There are many potential causes of SHL, but despite extensive evaluation, the majority of cases elude definitive diagnosis and therefore, remain idiopathic. Reports estimate that the etiology of SHL is diagnosed in only 10% of cases. Suggested causes of idiopathic sudden sensorineural hearing loss (ISSNHL) include viral infections, immunologic, vascular compromise, and intracochlear membrane breaks. It is unlikely that any single one of these pathophysiologic processes explains all cases of ISSNHL. Treatment regimens aimed at addressing the underlying problem in each of these states have been suggested including decreasing cochlear inflammation, improving inner ear blood flow and oxygenation, and reestablishing the endocochlear potential.
The etiology of SHL can be broken down into broad categories: (1) viral and infectious, (2) autoimmune, (3) labyrinthine membrane rupture/traumatic, (4) vascular, (5) neurologic, and (6) Neoplastic. There are multiple conditions within each of these categories that have been associated with sudden hearing loss. The following is a partial list of reported causes of SHL:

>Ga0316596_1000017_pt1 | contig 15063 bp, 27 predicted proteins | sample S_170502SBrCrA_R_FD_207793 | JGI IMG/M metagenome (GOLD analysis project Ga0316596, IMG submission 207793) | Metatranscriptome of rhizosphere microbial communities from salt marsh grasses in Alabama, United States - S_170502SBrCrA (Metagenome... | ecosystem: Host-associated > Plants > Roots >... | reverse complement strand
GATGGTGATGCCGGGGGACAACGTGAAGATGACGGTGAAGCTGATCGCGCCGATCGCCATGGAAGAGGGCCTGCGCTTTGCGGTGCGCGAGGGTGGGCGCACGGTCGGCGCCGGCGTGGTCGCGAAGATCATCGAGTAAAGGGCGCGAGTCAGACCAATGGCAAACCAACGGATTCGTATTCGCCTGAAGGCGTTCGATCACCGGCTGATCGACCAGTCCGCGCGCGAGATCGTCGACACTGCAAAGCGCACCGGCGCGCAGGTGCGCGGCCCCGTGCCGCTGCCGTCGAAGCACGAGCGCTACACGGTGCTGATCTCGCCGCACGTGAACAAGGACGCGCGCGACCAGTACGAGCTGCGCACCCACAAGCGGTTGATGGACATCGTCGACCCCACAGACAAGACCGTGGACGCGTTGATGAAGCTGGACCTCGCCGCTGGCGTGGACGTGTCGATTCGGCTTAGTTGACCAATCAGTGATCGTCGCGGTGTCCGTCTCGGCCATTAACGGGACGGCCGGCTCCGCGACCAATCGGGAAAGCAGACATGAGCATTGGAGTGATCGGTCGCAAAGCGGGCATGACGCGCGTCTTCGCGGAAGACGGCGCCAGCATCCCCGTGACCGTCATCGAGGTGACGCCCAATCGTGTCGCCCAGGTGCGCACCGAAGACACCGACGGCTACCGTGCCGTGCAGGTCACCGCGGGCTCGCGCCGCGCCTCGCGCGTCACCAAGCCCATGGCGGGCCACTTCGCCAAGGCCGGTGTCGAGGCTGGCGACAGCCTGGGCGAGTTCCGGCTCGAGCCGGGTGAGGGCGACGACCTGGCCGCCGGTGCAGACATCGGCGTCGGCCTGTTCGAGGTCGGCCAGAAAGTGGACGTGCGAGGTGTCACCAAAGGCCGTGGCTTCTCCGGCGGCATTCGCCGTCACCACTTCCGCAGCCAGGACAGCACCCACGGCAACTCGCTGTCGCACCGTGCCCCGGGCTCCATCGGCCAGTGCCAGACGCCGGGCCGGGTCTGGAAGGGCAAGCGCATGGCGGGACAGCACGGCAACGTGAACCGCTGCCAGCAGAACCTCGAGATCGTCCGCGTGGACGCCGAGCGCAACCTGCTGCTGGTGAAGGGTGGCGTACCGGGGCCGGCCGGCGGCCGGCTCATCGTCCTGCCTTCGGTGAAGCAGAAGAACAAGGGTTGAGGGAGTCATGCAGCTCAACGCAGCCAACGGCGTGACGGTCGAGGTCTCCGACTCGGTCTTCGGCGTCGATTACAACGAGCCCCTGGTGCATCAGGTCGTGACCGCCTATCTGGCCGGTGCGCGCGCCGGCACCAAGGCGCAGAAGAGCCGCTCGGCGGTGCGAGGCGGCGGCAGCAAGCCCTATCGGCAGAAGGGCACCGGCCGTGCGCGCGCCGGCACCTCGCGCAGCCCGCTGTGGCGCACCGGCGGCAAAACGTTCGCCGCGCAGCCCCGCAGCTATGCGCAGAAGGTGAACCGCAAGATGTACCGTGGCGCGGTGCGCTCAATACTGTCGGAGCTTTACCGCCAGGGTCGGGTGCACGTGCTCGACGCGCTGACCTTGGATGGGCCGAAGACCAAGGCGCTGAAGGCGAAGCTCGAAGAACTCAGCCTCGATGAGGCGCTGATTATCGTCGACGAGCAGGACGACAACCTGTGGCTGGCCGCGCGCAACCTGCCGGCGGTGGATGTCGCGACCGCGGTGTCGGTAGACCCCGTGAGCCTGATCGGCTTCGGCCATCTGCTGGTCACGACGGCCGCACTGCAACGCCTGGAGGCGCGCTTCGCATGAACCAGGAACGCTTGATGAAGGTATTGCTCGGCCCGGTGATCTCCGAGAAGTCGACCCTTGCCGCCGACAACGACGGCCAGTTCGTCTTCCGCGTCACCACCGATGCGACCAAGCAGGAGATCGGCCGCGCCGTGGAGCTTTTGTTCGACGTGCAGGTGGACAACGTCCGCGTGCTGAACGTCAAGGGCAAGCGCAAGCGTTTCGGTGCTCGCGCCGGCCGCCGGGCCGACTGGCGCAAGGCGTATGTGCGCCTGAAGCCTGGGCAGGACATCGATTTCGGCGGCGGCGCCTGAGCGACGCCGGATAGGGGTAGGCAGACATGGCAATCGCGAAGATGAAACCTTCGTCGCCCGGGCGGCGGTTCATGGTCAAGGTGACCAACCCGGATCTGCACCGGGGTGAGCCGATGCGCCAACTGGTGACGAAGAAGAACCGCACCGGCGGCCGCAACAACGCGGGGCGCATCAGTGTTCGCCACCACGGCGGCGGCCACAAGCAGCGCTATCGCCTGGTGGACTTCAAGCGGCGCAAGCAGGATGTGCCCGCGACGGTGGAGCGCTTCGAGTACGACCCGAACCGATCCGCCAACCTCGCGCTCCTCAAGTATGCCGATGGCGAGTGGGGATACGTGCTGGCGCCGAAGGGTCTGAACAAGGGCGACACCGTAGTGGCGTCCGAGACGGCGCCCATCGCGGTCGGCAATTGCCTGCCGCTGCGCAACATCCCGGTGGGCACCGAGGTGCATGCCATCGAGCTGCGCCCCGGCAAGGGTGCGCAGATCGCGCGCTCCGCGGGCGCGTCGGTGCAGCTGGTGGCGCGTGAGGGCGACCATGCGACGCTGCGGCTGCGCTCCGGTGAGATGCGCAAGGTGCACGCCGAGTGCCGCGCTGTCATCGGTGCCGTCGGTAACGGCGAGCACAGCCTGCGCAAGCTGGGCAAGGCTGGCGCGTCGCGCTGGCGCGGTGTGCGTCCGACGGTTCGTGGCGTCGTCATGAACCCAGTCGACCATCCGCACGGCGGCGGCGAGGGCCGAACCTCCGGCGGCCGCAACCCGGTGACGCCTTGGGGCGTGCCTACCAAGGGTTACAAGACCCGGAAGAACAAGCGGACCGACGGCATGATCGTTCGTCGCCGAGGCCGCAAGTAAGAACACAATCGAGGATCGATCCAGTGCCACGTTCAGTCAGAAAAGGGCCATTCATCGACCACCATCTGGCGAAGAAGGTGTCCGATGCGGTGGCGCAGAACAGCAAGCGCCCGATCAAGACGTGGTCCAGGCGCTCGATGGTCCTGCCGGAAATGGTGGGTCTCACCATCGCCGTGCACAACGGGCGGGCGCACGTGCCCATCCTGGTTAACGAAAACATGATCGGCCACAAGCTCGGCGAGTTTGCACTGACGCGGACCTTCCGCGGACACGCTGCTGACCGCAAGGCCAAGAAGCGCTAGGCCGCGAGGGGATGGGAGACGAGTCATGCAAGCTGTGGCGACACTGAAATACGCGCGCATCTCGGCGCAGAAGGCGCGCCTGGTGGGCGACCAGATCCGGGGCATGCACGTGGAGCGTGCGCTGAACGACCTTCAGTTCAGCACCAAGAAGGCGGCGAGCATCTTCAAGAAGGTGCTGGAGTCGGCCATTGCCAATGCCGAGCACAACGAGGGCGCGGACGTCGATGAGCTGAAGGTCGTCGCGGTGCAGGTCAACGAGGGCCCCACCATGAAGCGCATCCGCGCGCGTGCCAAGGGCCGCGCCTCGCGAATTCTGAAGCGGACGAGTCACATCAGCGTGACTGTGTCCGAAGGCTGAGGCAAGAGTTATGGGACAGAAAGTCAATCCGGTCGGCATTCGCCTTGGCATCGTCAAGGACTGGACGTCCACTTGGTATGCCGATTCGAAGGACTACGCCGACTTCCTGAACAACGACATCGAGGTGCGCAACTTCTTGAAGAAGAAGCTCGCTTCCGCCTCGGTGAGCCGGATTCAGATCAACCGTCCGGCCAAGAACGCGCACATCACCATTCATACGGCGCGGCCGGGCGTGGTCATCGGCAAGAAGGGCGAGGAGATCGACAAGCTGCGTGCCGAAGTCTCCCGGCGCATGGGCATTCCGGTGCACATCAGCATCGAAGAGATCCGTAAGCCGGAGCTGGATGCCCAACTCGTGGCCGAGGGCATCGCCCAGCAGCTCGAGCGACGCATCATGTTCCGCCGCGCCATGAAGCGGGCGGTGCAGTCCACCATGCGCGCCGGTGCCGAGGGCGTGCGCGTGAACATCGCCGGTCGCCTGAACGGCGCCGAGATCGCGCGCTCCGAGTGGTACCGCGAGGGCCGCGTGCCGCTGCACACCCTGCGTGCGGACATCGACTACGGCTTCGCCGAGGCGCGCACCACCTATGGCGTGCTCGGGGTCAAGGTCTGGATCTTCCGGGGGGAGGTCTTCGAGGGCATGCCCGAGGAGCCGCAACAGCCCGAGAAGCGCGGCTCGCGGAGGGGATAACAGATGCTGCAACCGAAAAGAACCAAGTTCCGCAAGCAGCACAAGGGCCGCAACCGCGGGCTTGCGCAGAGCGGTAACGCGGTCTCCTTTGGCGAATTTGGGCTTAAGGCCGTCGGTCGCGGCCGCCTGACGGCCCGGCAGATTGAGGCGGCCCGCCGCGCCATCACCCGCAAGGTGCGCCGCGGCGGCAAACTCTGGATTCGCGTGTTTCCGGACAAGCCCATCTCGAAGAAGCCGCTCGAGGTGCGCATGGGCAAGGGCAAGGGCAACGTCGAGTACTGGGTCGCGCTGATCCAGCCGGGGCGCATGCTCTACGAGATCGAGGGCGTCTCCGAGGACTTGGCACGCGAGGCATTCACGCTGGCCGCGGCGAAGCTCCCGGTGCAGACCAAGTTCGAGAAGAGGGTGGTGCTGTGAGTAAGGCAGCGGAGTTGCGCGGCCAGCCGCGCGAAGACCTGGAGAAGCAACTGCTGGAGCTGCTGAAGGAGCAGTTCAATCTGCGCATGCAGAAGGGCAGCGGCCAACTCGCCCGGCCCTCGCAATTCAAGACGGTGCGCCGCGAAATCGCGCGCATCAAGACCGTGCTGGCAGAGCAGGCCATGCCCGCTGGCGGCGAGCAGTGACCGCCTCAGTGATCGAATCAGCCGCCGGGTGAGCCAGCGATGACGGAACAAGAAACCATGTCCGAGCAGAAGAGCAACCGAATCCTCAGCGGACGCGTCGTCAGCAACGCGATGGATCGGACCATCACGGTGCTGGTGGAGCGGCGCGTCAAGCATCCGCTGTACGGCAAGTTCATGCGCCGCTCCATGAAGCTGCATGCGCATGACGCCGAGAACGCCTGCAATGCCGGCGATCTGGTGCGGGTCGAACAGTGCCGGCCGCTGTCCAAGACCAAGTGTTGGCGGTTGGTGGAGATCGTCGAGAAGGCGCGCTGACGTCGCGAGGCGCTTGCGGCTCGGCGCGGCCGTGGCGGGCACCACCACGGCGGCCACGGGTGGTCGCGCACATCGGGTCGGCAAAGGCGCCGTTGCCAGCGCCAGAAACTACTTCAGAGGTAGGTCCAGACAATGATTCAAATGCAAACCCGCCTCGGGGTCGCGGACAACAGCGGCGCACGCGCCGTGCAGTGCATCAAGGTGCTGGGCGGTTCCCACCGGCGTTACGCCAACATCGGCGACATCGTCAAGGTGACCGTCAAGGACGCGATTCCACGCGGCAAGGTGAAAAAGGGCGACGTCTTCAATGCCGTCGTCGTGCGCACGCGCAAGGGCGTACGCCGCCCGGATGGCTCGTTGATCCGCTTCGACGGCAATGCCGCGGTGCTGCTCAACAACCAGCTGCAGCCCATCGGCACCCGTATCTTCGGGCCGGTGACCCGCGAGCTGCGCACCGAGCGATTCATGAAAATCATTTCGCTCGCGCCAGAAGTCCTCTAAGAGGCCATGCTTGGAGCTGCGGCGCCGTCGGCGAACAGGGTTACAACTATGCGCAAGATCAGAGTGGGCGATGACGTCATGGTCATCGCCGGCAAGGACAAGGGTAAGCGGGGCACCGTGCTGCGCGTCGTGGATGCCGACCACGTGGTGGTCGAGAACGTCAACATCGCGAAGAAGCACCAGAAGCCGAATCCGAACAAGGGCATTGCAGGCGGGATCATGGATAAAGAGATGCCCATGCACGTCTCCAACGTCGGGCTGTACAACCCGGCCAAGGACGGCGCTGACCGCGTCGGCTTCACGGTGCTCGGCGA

Herpesvirus (simplex, zoster, varicella, cytomegalovirus0
Human immunodeficiency virus
Autoimmune Autoimmune inner ear disease (AIED)
Traumatic Perilymph fistula
Inner ear decompression sickness
Temporal bone fracture
Inner ear concussion
Otologic surgery (stapedectomy)
Surgical complication of nonotologic surgery
Vascular Vascular disease/alteration of microcirculation
Vascular disease associated with mitochondriopathy
Red blood cell deformability
Sickle cell disease
Neurologic Multiple sclerosis
Focal pontine ischemia
Neoplastic Acoustic neuroma
Metastasis to internal auditory canal
Contralateral deafness after acoustic neuroma surgery
Evaluation and management of SHL should be considered medically urgent, if not an emergency. The primary goal is to rule out any treatable causes.